If there is no way to resolve the issue, you will need to take steps to remove the tenant from your property.
If you have outlined a fixed term in your tenancy agreement and the current tenant has exceeded this term, you can repossess your property under section 21 of the 1988 Housing Act. If they are still within the fixed term of the tenancy agreement, you will need to take steps under section 8 of the act, which usually requires you to have served a notice to your tenants.
If your tenant is still refusing to vacate the property, there are legal steps you can take to have them removed.
Rights you need to know
When it comes to problematic tenants knowing your rights can be the difference between a smooth transition and a difficult removal when dealing with problem tenants.
Eviction due to non-payment
If your tenant’s payments have fallen into arrears, after 21 days you are entitled to inform your tenants that you intend to reclaim your property if rent is not paid. However if they miss further payments of rent, you are within your rights to take legal action in reclaiming your property, as outlined by the 1988 Housing Act.
By keeping regular checks of your tenant’s payments, you will be able to identify if they have fallen into arrears. If this has happened, it may be worth getting in touch with your tenant to see if there is a problem before taking legal action. It may be a case of a cash flow problem, the tenant losing their job or a family emergency, so remember to be tactful when approaching the subject of unpaid rent.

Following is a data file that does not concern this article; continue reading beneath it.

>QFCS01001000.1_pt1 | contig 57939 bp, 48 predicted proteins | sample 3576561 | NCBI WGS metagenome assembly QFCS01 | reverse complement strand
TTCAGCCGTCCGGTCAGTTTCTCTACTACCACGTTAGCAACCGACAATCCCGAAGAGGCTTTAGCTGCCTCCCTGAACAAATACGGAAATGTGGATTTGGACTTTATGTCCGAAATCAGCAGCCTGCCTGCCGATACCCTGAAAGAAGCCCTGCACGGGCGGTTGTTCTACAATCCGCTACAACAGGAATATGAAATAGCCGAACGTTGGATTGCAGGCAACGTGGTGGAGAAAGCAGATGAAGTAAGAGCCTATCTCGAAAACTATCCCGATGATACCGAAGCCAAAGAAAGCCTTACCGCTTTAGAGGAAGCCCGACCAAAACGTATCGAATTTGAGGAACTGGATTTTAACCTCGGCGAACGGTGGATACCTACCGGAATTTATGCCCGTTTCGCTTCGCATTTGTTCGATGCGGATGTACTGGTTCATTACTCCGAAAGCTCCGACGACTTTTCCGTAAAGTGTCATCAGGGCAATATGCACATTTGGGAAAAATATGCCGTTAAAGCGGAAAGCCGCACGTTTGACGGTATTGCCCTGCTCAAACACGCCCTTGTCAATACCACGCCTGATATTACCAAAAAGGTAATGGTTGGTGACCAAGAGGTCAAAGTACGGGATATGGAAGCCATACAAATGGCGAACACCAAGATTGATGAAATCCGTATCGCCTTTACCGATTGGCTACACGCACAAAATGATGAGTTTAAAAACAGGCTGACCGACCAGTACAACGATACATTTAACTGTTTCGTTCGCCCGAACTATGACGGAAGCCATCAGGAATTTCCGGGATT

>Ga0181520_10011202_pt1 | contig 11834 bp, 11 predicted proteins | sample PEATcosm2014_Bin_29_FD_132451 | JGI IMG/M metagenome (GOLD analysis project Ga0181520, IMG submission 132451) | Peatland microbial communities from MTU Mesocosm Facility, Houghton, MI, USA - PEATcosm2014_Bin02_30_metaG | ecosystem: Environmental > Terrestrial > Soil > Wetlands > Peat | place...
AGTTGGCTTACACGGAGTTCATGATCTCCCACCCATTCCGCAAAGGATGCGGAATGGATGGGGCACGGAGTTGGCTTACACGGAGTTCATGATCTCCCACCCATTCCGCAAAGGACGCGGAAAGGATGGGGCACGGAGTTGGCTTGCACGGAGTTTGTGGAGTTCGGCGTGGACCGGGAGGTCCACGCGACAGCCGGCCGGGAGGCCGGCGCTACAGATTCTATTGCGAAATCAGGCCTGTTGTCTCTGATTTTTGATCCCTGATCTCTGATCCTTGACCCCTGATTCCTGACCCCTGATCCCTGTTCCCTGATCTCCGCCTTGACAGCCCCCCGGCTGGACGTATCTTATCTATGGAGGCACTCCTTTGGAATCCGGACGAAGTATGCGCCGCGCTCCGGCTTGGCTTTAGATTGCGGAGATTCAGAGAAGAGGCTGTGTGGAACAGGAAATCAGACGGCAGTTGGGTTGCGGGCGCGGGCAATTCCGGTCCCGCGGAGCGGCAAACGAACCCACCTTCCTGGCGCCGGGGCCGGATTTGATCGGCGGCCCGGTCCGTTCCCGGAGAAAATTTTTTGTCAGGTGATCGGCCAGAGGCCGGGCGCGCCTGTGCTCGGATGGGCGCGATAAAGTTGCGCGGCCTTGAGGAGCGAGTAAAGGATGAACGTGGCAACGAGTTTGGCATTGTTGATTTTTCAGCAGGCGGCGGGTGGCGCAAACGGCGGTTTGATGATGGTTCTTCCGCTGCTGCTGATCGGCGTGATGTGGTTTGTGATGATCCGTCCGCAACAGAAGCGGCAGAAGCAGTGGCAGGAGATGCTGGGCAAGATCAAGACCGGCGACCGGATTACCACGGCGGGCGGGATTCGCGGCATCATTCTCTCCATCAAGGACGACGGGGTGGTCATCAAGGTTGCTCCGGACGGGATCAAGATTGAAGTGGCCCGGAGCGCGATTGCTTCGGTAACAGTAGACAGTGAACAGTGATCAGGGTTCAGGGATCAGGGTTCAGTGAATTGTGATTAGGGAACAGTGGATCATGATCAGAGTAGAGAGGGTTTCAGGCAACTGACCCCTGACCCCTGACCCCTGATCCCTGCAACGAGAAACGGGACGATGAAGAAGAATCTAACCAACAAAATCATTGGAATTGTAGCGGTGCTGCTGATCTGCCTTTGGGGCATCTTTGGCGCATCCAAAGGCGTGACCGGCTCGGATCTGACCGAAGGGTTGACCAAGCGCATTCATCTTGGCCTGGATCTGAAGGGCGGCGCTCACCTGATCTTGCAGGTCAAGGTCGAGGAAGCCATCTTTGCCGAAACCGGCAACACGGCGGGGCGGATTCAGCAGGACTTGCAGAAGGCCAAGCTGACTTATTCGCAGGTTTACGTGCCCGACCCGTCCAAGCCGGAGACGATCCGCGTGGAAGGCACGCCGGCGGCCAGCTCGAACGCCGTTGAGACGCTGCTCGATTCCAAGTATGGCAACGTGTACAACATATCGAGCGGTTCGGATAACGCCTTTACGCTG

Eviction with no reason
As a landlord, you have the right to evict your tenant for no specific reason, so long as you have abided by the rules outlined under section 21 of the 1988 Housing Act.
There are a variety of reasons that you may wish for your tenant to move out of your property, not all of which are because of problems with the tenant. In most cases, your tenant will be amicable about the process of finding a new place to live, but be prepared to provide a reason to avoid issues if you feel your tenant may be likely to object.
You will only be able to remove a tenant under section 21 if they have come to the end of their tenancy agreement or if they have a break clause in the contract, so you can’t always evict a tenant just because you want them out.
Clearing your property after a tenant has left
It may be the case that when your tenant leaves, they leave behind some of their belongings. You are within your right to dispose of any unwanted items under the Torts Act of 1977, which relates to ‘Interference with Goods’. You should send a letter to your tenant outlining how to get in touch with you, information on what the ‘left behind’ items are and where they are located along with the date that you intend to dispose of the items. Make sure you give between 2-4 weeks for a response and make sure that you keep a copy of the letter for your own records.
Be careful if you decide to sell any items if they are of value, as the money made from the sale will be the property of your tenant. However, you can make deductions based on any costs incurred from the sale or to any outstanding rent.
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Business Guidance28 November 2018